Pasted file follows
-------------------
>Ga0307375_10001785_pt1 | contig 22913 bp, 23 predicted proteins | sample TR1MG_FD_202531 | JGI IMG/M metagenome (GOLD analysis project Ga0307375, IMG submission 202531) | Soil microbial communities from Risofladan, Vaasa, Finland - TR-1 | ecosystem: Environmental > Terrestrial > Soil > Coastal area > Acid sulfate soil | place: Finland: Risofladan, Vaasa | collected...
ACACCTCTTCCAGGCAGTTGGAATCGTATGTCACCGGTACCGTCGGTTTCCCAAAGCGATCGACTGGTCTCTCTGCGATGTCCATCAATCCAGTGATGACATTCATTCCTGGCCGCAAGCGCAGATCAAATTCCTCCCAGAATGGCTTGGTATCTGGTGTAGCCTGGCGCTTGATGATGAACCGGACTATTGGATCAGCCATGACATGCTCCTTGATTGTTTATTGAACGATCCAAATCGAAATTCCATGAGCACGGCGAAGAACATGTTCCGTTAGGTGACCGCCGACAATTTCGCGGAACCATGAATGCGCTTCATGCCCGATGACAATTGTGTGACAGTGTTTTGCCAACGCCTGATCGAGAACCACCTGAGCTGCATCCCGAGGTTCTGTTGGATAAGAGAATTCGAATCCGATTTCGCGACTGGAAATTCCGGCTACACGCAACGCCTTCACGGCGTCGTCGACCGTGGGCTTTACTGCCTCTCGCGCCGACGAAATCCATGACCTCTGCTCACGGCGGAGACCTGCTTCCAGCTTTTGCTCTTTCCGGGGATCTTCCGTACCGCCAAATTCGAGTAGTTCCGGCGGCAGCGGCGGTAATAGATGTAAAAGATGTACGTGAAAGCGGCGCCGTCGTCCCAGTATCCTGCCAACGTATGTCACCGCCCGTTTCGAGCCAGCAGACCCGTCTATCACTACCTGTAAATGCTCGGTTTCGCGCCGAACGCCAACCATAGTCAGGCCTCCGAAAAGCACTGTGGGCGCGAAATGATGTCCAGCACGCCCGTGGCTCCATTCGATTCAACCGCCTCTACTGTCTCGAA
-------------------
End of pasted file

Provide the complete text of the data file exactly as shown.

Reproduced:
>Ga0307375_10001785_pt1 | contig 22913 bp, 23 predicted proteins | sample TR1MG_FD_202531 | JGI IMG/M metagenome (GOLD analysis project Ga0307375, IMG submission 202531) | Soil microbial communities from Risofladan, Vaasa, Finland - TR-1 | ecosystem: Environmental > Terrestrial > Soil > Coastal area > Acid sulfate soil | place: Finland: Risofladan, Vaasa | collected...
ACACCTCTTCCAGGCAGTTGGAATCGTATGTCACCGGTACCGTCGGTTTCCCAAAGCGATCGACTGGTCTCTCTGCGATGTCCATCAATCCAGTGATGACATTCATTCCTGGCCGCAAGCGCAGATCAAATTCCTCCCAGAATGGCTTGGTATCTGGTGTAGCCTGGCGCTTGATGATGAACCGGACTATTGGATCAGCCATGACATGCTCCTTGATTGTTTATTGAACGATCCAAATCGAAATTCCATGAGCACGGCGAAGAACATGTTCCGTTAGGTGACCGCCGACAATTTCGCGGAACCATGAATGCGCTTCATGCCCGATGACAATTGTGTGACAGTGTTTTGCCAACGCCTGATCGAGAACCACCTGAGCTGCATCCCGAGGTTCTGTTGGATAAGAGAATTCGAATCCGATTTCGCGACTGGAAATTCCGGCTACACGCAACGCCTTCACGGCGTCGTCGACCGTGGGCTTTACTGCCTCTCGCGCCGACGAAATCCATGACCTCTGCTCACGGCGGAGACCTGCTTCCAGCTTTTGCTCTTTCCGGGGATCTTCCGTACCGCCAAATTCGAGTAGTTCCGGCGGCAGCGGCGGTAATAGATGTAAAAGATGTACGTGAAAGCGGCGCCGTCGTCCCAGTATCCTGCCAACGTATGTCACCGCCCGTTTCGAGCCAGCAGACCCGTCTATCACTACCTGTAAATGCTCGGTTTCGCGCCGAACGCCAACCATAGTCAGGCCTCCGAAAAGCACTGTGGGCGCGAAATGATGTCCAGCACGCCCGTGGCTCCATTCGATTCAACCGCCTCTACTGTCTCGAA